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The Minnesota Court of Appeals has affirmed the state's approval of Enbridge's controversial new pipeline, a blow to environmental groups and Ojibwe tribes trying to halt its construction.

Opponents of the project, a replacement for the current Line 3, had appealed the Minnesota Public Utilities Commission's 2020 approval of a certificate of need for the $3 billion-plus, 340-mile pipeline across northern Minnesota. They had hoped the appellate court would halt or otherwise delay the pipeline's construction.

On Monday, a three-judge panel handed down its decision, with judges Lucinda Jesson and Michael Kirk upholding the commission's decision and Peter Reyes Jr. dissenting.

"While reasonable minds may differ on the central question of need for replacement Line 3, substantial evidence supports the commission's decision to issue a certificate of need," Jesson wrote in the majority opinion.

Enbridge's current Line 3 is corroding and operating at only half-capacity.

Calgary-based Enbridge said the ruling "is an important acknowledgement of the Minnesota Public Utilities Commission's thorough review of the Line 3 replacement project — and confirmation that commissioners appropriately approved" its permits.

The Public Utilities Commission (PUC) declined to comment. Pipeline opponents were disappointed with the decision, though some said they weren't surprised.

"I guess I didn't have any hope in our court — I wanted to, but I did not," said Dawn Goodwin, a leader of RISE Coalition, an indigenous-led group opposing Line 3. "The good thing is that one of those judges gave a powerful dissent."

Pipeline opponents are likely to petition the state Supreme Court to review the appellate court decision, but any high court ruling on Line 3 would likely come long after the pipeline is completed.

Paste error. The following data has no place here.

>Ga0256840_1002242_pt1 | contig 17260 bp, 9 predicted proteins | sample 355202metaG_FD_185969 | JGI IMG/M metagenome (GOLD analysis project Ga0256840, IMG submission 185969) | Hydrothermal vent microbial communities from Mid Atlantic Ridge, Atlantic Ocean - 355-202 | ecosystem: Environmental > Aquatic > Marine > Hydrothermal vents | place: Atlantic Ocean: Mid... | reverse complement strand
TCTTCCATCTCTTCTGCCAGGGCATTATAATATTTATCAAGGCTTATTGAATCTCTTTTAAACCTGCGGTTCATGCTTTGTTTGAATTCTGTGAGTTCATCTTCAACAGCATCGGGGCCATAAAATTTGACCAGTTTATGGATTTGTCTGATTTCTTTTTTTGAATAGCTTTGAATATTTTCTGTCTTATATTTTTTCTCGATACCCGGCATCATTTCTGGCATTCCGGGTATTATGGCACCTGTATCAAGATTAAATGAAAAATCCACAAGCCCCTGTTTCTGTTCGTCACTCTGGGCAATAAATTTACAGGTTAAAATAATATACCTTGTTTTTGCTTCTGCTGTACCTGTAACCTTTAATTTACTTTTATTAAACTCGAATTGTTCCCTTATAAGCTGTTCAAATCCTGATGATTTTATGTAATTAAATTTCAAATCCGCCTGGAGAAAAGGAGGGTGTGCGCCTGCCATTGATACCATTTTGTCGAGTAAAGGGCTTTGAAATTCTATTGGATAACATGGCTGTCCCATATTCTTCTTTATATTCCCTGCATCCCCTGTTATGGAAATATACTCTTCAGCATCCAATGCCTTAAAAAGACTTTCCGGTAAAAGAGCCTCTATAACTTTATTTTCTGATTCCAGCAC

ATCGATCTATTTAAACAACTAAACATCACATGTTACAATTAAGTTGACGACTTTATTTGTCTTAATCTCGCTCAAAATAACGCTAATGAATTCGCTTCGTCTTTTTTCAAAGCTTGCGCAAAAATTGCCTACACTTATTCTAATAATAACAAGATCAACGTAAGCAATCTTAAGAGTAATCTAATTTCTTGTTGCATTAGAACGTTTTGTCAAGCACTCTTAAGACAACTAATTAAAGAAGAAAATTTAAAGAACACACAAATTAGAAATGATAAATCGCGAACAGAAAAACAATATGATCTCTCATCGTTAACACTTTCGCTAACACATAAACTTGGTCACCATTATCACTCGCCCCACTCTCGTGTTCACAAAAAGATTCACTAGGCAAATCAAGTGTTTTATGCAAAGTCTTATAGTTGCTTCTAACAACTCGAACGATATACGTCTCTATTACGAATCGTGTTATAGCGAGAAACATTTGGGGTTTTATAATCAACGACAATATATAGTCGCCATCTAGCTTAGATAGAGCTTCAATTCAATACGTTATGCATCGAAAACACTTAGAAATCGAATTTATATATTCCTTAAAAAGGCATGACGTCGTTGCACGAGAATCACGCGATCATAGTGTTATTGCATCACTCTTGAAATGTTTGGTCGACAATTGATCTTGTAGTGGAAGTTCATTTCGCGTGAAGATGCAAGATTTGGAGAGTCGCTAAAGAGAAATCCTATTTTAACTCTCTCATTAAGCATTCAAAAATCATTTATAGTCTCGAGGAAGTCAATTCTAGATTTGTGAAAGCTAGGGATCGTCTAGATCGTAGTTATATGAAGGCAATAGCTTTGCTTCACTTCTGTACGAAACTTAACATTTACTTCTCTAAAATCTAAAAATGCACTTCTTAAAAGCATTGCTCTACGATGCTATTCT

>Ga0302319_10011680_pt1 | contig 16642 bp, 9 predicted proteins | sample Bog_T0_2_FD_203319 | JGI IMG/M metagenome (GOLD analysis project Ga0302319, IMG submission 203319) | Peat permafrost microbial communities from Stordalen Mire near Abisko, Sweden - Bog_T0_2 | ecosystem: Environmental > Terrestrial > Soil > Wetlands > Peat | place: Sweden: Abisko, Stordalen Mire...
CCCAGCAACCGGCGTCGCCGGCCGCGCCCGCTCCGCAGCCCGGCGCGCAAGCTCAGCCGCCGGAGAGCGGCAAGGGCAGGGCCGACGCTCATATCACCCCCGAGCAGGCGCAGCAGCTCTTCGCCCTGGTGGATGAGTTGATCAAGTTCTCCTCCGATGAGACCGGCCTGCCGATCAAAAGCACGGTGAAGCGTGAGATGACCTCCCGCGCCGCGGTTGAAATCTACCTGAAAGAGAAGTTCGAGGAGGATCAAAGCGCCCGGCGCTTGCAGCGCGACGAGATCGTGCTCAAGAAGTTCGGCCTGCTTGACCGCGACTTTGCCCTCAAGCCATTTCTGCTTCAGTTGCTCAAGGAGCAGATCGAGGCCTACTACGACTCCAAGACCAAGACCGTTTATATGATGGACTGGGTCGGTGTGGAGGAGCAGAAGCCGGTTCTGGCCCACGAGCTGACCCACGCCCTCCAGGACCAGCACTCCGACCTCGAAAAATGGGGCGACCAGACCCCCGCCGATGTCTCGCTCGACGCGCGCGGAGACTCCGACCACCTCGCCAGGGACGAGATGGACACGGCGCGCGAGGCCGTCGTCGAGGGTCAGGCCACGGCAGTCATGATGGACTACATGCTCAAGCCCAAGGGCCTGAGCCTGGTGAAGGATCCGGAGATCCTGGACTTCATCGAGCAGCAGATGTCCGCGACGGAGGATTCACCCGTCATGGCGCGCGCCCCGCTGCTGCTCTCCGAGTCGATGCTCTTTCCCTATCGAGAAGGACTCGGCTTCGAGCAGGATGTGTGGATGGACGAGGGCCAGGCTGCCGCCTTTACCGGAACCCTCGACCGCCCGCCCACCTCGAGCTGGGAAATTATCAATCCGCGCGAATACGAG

Nearly 4,000 construction workers are building the 340-mile new Line 3, which is more than 60% completed. Enbridge is scheduled to begin shipping Canadian oil during the fourth quarter.

Meanwhile, protests along the pipeline route have ramped up, with about 2,000 people showing up last week for a large rally. Nearly 180 people were arrested and 68 more received citations, according to northern Minnesota law enforcement agencies.

In their appeals, the Minnesota Department of Commerce, along with several pipeline opponents, challenged Enbridge's long-term oil demand forecast, which the PUC accepted when it approved the company's new Line 3.

The appeal lodged by several environmental groups and Ojibwe bands included other challenges to the PUC's Line 3 approval, including whether the project's environmental review adequately considered the effects of an oil spill in the Lake Superior watershed.

The Commerce Department and pipeline foes have long argued that oil demand — including from Canada — will fall as the world migrates from fossil fuel, including by adopting electric vehicles. Enbridge's forecast didn't properly account for that transition, they say.

Specifically, Commerce and pipeline opponents have argued that under state law, Enbridge instead must factor in total "energy demand" — meaning Enbridge should have considered the demand for gasoline and other refined products.

Enbridge has maintained that PUC rules call for a forecast based on demand for the transportation of oil, including from oil producers. The appellate court rejected that reasoning.